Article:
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ISSN: 2329-6798
Modern Chemistry & Applications
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An Overview of the Synthesis and Synthetic Mechanism of Poly (Lactic acid)

Cheolho Lee and Sungyeap Hong*
Chemical and Biological Engineering Department, Seokyeong University, Korea
Corresponding Author : Sungyeap Hong
Professor, Chemical and Biological Engineering Department
Seokyeong University, 124 Seokyeong-Ro
Sungbuk-Ku, Seoul 136-704, Korea
Tel : +82-10-8970-7186
E-mail: [email protected]
Received December 01, 2014; Accepted December 25, 2014; Published December 29, 2014
Citation: Lee C, Hong S (2014) An Overview of the Synthesis and Synthetic Mechanism of Poly (Lactic acid). Mod Chem appl 2:144. doi: 10.4172/2329-6798.1000144
Copyright: © 2014 Lee C, et al. This is an open-access article distributed under the terms of the Creative Commons Attribution License, which permits unrestricted use, distribution, and reproduction in any medium, provided the original author and source are credited.
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Abstract

Poly(lactic acid) is the biodegradable aliphatic polyester produced in small quantity and in large quantities industrially and used very variously. Because of its good mechanical property and reconcilability with environment, it is one of the polymers most appropriate to replace non-biodegradable synthetic polymers based on crude oil. PLA can be made from lactic acid with different polymerizations such as polycondensation, ring-opening polymerization, and direct polymerizations by azeotropic dehydration or the enzymatic polymerization. The direct polymerization and the ring-opening polymerization are the most used techniques. This paper reviewed methods of making PLA such as oligomer polycondensation or ring-opening polymerization and mainly mechanism of ring-opening polymerization with 4 areas: metal catalyst, organic catalyst, cationic catalyst and stereo-controlled polymerization.

Keywords
Poly (lactic acid); Synthesis; Mechanism; Polycondensation; Ring opening polymerization
Introduction
Plastics based on synthetic polymers using crude oil as a raw material are widely used in various areas such as packing, electrical equipment, construction materials, and farming. As these plastics based on synthetic polymers are not biodegradable, they severely cause environmental problems. Therefore, high expectations are being placed on the biodegradable polymers gained from the renewable raw materials. Biodegradable polymers gained from the renewable materials can be classified into 3 categories according to their raw material and synthetic method: the first, they are polymers extracted from the agricultural products such as cellulose; the second, polymers made by microorganism such as poly(hydroxyalkanoate); and the third, synthetic polymers using monosaccharide that can be obtained from agricultural products such as PLA [1,2]. Of them, there are high interests in eco-friendly and biodegradable polyesters such as PLA for the medical and biodegradable uses [3-8].
Lactic acid (2-hydroxypropionic acid) is the chiral molecule that L-lactic acid and D-lactic acid exist as two enantiomers [9,10]. Lactic acid is one of the monomers that can be well transformed chemically as it has carboxylic acid and hydroxyl group [11].
Poly(Lactic acid)
Poly(lactic acid) (PLA) is a biodegradable polymer, so it is used very variously, from for food packing to for biomedicine. Because of its mechanical property, transparency and eco-friendly nature, it is highlighted as the best material to replace non-degradable polymers [12]. As the lactic acid has two stereo-isomers, L-lactic acid and D-lactic acid, its polymer product can be synthesized in many forms such as poly(L-lactic acid) PLLA, poly(D-lactic acid PDLA or racemic products. The PLLA synthesis process that used a direct polymer condensation reaction makes high purity polymer products [13,14]. This L-isomer is the biological metabolite, and most of the PLAs made from the renewable raw materials are L-isomer.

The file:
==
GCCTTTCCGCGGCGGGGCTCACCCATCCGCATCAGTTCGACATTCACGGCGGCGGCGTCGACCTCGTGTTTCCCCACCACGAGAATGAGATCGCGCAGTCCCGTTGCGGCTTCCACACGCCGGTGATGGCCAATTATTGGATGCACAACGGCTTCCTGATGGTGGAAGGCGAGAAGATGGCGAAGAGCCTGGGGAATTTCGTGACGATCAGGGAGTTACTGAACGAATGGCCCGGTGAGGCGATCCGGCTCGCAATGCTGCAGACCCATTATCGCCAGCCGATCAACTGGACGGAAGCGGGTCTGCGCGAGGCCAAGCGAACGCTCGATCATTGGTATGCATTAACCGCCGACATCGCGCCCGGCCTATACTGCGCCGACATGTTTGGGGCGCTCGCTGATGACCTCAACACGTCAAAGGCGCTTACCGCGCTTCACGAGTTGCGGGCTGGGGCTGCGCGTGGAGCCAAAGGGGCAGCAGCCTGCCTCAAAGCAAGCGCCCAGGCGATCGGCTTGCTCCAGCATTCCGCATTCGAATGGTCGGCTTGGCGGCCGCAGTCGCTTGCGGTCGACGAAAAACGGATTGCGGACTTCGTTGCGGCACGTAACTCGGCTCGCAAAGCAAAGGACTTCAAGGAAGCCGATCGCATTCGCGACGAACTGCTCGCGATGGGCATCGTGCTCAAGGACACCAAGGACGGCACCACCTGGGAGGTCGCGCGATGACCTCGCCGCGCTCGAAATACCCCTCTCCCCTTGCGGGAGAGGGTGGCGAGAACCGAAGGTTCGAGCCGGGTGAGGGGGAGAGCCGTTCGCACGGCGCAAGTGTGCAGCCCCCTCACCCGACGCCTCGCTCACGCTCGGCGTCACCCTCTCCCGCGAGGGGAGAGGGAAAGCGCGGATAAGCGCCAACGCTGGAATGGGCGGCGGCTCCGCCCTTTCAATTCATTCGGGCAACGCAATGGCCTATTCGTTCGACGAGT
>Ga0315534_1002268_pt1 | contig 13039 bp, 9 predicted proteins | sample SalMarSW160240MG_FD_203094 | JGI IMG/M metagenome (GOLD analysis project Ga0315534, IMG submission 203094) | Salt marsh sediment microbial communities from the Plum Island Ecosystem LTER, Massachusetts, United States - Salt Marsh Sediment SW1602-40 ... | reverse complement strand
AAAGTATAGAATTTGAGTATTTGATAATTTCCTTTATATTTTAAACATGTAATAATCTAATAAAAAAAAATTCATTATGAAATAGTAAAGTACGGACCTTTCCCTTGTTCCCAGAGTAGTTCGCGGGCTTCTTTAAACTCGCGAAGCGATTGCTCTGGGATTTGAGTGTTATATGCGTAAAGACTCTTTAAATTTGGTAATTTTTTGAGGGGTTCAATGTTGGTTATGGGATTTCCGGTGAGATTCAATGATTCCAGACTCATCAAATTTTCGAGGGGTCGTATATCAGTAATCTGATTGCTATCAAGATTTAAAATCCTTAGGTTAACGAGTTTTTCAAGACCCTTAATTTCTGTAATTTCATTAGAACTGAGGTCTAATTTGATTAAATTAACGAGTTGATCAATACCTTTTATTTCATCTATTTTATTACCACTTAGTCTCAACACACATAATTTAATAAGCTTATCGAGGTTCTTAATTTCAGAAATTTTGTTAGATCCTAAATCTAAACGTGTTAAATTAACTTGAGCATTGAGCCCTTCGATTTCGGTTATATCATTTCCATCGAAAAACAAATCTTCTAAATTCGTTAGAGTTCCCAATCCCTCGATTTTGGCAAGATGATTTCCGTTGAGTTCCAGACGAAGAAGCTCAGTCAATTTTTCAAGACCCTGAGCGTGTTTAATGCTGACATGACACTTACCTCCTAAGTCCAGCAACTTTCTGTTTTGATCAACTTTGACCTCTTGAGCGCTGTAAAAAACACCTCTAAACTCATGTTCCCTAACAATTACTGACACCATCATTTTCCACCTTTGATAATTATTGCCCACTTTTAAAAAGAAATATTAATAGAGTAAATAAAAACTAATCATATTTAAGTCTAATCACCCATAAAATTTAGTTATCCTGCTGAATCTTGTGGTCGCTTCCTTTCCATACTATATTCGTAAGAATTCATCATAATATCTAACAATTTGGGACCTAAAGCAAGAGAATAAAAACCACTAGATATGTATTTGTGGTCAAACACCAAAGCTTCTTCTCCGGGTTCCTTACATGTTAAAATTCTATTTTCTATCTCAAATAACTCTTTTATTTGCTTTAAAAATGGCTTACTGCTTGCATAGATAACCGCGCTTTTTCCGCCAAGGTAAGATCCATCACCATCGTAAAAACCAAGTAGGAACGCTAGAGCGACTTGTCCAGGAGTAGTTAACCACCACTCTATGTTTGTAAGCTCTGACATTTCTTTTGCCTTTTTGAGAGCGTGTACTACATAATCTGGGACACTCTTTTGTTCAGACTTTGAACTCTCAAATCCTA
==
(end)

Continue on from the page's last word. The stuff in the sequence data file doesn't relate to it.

PLA compounds melt well by dioxane or chloroform generally. In the solvents such as toluene, acetone and THF, it melts in small quantity at low temperature, but melts well at boiling temperature. Polymers based on lactic acid do not melt in methanol, ethanol, water, hexane and heptane. PLLA crystals do not melt in ethyl acetate, THF, and acetone [15,16]. Some of PLA’s properties are cited in Table 1.
The Synthesis of Poly(Lactic Acid)
As PLA is a compound that has the highest possibility to replace synthetic non-biodegradable polymers without biodegradability, there have been many studies of the synthesis to improve its material property or optical property [15,17,18].
PLA can be made through a polymerization process from the lactic acid by polycondensation or ring opening polymerization, or can be made by direct methods such as azeotropic dehydration or enzymatic polymerization [9,12]. The direct polymerization and ring opening polymerization are the most generally used methods (Figure 1).
Oligomer Polycondensation
As the lactic acid has both -OH and -CO2H groups, it can do condensation reaction by itself. Even though oligomer polycondensation is the cheapest reaction process, the process can include solutions such as water and organic solvents. To remove water produced in this condensation process, solvent and catalyst are used in the high temperature and high pressure environments. It is very hard to make PLA with high molecular weight that does not include solvents [17]. This produced polymer is a matter with low or medium molecular weight, which is used by itself or used by combining with epoxide or isocyanates to make various molecular weights [10].
The polycondensation makes oligomer with tens of thousands of molecular weights. In general, the direct polycondensation is composed of 3 steps: removal of water, polycondensation of oligomer, and melt condensation that makes PLA with high molecular weight. Direct polycondensation of lactic acid is the competitive reaction that forming and decomposition processes of lactide simultaneously, so it is not used for the large producing reaction [19-22]. In early days, this direct polycondensation was thought as the reaction that produces useless polymers with low molecular weight, but now this condensation reaction can produce polymers with considerably high molecular weight [23-25].
Melt Polycondensation
Melt polycondensation can be carried out without any organic solvent, but its reaction temperature should be above Tm of its polymer [26]. This method is simple so the costs of synthesis can be remarkably reduced, but sensitivity of its reaction condition is a big problem to be solved [27]. Water produced through this process becomes a cause to decompose PLA with high molecular weight at high reaction temperature. Chain-extension reaction is an effective method that makes PLA with high molecular weight by polycondensation [28]. In this method, the intermediate with low molecular weight is used as the chain coupling polymer to connect molecules with low molecular weight with polymers with high molecular weight.
Solution Polycondensation